Two days ago, we were standing in line to go into the central bus station in Be’er Sheva. I hate standing in that line, because there are always, always, people smoking right beside you. But that’s off topic.
At any rate, someone five people ahead of us went through the metal detector, then went back through it, and then went through it again.
He got wanded over and he got a pat-down – pockets, stomach, legs, arms. The security guard didn’t find anything, and in the end, the man got an apology, too.
I hadn’t been paying too much attention, so I just figured he’s beeped on the metal detector, and hey – he fit the profile, so why *not* check him?
As a sort-of apology for holding us up, the security guard then let five people through without even a blink: a man and a woman who looked like American tourists and turned out to be a couple, Yizchak, me, and this skinny Arab guy with slicked back, black hair, who was too busy talking on his phone to even notice his surroundings. He looked to be about 20 years old. And me? I think he should’ve been checked over. Talking on the phone doesn’t mean you’re not a terrorist.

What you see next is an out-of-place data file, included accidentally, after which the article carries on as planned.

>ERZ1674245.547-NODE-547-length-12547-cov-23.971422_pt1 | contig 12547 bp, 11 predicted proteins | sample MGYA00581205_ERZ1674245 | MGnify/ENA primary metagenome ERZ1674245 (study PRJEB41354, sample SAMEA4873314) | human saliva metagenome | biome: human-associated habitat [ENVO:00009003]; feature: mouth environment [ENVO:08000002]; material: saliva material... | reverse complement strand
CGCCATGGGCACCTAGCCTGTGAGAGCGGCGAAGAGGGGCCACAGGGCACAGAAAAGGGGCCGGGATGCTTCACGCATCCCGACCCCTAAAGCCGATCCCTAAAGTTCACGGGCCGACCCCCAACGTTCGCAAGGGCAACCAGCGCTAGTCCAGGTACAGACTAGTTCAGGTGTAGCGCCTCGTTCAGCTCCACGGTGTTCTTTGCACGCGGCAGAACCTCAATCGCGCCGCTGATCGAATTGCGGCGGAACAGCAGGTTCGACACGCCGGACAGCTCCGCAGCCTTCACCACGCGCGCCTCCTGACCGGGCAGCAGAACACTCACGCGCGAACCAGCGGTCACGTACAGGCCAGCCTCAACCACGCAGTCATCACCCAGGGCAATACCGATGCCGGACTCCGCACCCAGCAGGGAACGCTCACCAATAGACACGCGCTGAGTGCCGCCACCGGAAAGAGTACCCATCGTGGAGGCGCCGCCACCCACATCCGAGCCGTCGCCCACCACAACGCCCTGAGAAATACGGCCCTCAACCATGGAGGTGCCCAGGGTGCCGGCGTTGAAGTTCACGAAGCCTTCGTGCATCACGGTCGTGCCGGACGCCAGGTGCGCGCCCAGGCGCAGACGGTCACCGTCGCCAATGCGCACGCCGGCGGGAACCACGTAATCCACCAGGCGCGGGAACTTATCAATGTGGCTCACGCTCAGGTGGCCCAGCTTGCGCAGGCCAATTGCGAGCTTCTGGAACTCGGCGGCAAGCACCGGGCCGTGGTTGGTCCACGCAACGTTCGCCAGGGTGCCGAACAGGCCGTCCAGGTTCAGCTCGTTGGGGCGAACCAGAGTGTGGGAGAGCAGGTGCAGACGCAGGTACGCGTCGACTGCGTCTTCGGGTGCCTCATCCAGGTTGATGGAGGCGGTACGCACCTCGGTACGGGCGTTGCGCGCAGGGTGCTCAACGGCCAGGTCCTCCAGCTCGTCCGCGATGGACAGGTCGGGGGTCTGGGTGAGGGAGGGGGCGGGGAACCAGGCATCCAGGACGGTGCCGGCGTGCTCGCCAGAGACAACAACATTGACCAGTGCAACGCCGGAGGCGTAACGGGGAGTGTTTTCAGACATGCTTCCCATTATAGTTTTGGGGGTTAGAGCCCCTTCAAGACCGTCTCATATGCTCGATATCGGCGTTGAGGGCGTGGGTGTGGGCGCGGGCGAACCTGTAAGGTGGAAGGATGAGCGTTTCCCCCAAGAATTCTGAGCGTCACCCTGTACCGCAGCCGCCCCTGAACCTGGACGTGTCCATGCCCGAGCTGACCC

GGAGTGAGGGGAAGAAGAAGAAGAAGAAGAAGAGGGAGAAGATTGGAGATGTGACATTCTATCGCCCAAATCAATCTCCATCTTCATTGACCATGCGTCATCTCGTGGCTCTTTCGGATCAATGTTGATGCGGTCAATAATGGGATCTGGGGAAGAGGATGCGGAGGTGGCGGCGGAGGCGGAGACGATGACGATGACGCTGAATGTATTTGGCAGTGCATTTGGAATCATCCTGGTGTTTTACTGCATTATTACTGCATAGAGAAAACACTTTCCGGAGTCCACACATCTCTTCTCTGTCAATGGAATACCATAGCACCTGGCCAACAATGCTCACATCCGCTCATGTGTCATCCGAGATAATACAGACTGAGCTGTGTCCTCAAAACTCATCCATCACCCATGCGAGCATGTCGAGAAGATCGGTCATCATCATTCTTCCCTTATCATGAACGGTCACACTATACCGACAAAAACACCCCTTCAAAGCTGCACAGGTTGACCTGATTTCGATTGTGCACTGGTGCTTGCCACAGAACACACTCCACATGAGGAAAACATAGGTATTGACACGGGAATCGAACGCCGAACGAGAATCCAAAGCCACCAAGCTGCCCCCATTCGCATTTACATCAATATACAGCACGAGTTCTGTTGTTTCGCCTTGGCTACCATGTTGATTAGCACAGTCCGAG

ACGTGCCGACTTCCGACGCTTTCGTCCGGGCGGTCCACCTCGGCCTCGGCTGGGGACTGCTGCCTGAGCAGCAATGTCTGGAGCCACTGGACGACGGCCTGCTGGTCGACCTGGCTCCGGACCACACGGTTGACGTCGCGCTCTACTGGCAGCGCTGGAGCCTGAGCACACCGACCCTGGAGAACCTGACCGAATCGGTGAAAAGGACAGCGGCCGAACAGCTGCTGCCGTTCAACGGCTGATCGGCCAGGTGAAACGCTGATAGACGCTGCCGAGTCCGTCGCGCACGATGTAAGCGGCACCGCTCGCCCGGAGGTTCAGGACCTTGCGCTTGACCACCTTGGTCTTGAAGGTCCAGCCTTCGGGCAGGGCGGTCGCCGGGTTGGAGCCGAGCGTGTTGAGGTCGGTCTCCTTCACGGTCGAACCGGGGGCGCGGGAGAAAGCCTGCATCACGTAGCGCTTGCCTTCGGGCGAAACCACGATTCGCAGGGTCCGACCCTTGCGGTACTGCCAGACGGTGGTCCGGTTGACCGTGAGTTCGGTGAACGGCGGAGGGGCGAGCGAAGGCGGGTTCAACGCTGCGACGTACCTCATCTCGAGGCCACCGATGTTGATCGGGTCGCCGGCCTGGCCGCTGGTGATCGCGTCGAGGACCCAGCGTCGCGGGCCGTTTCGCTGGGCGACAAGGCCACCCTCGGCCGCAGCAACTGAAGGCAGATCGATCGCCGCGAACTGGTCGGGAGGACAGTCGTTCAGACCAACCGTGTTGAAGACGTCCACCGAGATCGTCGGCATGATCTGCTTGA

Well, I’m not a security guard, and the guy had already gone through, so I kept my mouth shut. We found out that we’d missed a bus by three minutes, and found a place to sit and wait for the next one.
And then . . .
From the other entrance, we see three policemen escorting a handcuffed Arab guy of about 20 years old. Two policemen on each side, and one behind him, carrying an assault rifle at the ready.
And we realized that that over-done pat down and apology (we’ve never seen such a pat-down before, at least not in Israel – in America and Canada they do it all the time, to innocent, non-threatening people, because security there is stupid) were both given because the security guards were looking for someone.
They were looking for this guy, that they just arrested. And this other guy was mistaken, wrongly and undeservingly, for the guy they arrested. Was he a would-be terrorist? Or a wanted criminal? We’ll never know.
Because this story, like so many others, never made the news.